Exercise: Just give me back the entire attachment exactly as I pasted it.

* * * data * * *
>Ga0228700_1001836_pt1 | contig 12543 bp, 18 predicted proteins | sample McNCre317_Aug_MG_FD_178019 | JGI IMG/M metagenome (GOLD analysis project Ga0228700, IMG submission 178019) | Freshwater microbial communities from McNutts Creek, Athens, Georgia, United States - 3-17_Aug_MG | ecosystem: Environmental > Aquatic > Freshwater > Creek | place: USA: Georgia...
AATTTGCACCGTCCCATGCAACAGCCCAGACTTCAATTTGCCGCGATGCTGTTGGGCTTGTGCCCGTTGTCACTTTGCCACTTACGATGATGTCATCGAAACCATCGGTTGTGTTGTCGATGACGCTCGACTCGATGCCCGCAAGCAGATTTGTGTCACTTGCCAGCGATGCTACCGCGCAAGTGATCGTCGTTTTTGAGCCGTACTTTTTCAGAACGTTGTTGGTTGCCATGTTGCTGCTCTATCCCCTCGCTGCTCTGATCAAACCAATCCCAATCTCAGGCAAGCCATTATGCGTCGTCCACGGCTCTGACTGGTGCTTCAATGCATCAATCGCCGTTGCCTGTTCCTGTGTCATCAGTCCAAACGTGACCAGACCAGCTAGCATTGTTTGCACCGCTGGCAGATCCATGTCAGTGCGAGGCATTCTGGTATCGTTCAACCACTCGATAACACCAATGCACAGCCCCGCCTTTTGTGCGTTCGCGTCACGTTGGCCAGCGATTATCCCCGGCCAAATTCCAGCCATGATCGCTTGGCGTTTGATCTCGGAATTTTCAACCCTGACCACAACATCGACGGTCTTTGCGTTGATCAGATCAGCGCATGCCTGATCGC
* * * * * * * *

>Ga0228700_1001836_pt1 | contig 12543 bp, 18 predicted proteins | sample McNCre317_Aug_MG_FD_178019 | JGI IMG/M metagenome (GOLD analysis project Ga0228700, IMG submission 178019) | Freshwater microbial communities from McNutts Creek, Athens, Georgia, United States - 3-17_Aug_MG | ecosystem: Environmental > Aquatic > Freshwater > Creek | place: USA: Georgia...
AATTTGCACCGTCCCATGCAACAGCCCAGACTTCAATTTGCCGCGATGCTGTTGGGCTTGTGCCCGTTGTCACTTTGCCACTTACGATGATGTCATCGAAACCATCGGTTGTGTTGTCGATGACGCTCGACTCGATGCCCGCAAGCAGATTTGTGTCACTTGCCAGCGATGCTACCGCGCAAGTGATCGTCGTTTTTGAGCCGTACTTTTTCAGAACGTTGTTGGTTGCCATGTTGCTGCTCTATCCCCTCGCTGCTCTGATCAAACCAATCCCAATCTCAGGCAAGCCATTATGCGTCGTCCACGGCTCTGACTGGTGCTTCAATGCATCAATCGCCGTTGCCTGTTCCTGTGTCATCAGTCCAAACGTGACCAGACCAGCTAGCATTGTTTGCACCGCTGGCAGATCCATGTCAGTGCGAGGCATTCTGGTATCGTTCAACCACTCGATAACACCAATGCACAGCCCCGCCTTTTGTGCGTTCGCGTCACGTTGGCCAGCGATTATCCCCGGCCAAATTCCAGCCATGATCGCTTGGCGTTTGATCTCGGAATTTTCAACCCTGACCACAACATCGACGGTCTTTGCGTTGATCAGATCAGCGCATGCCTGATCGC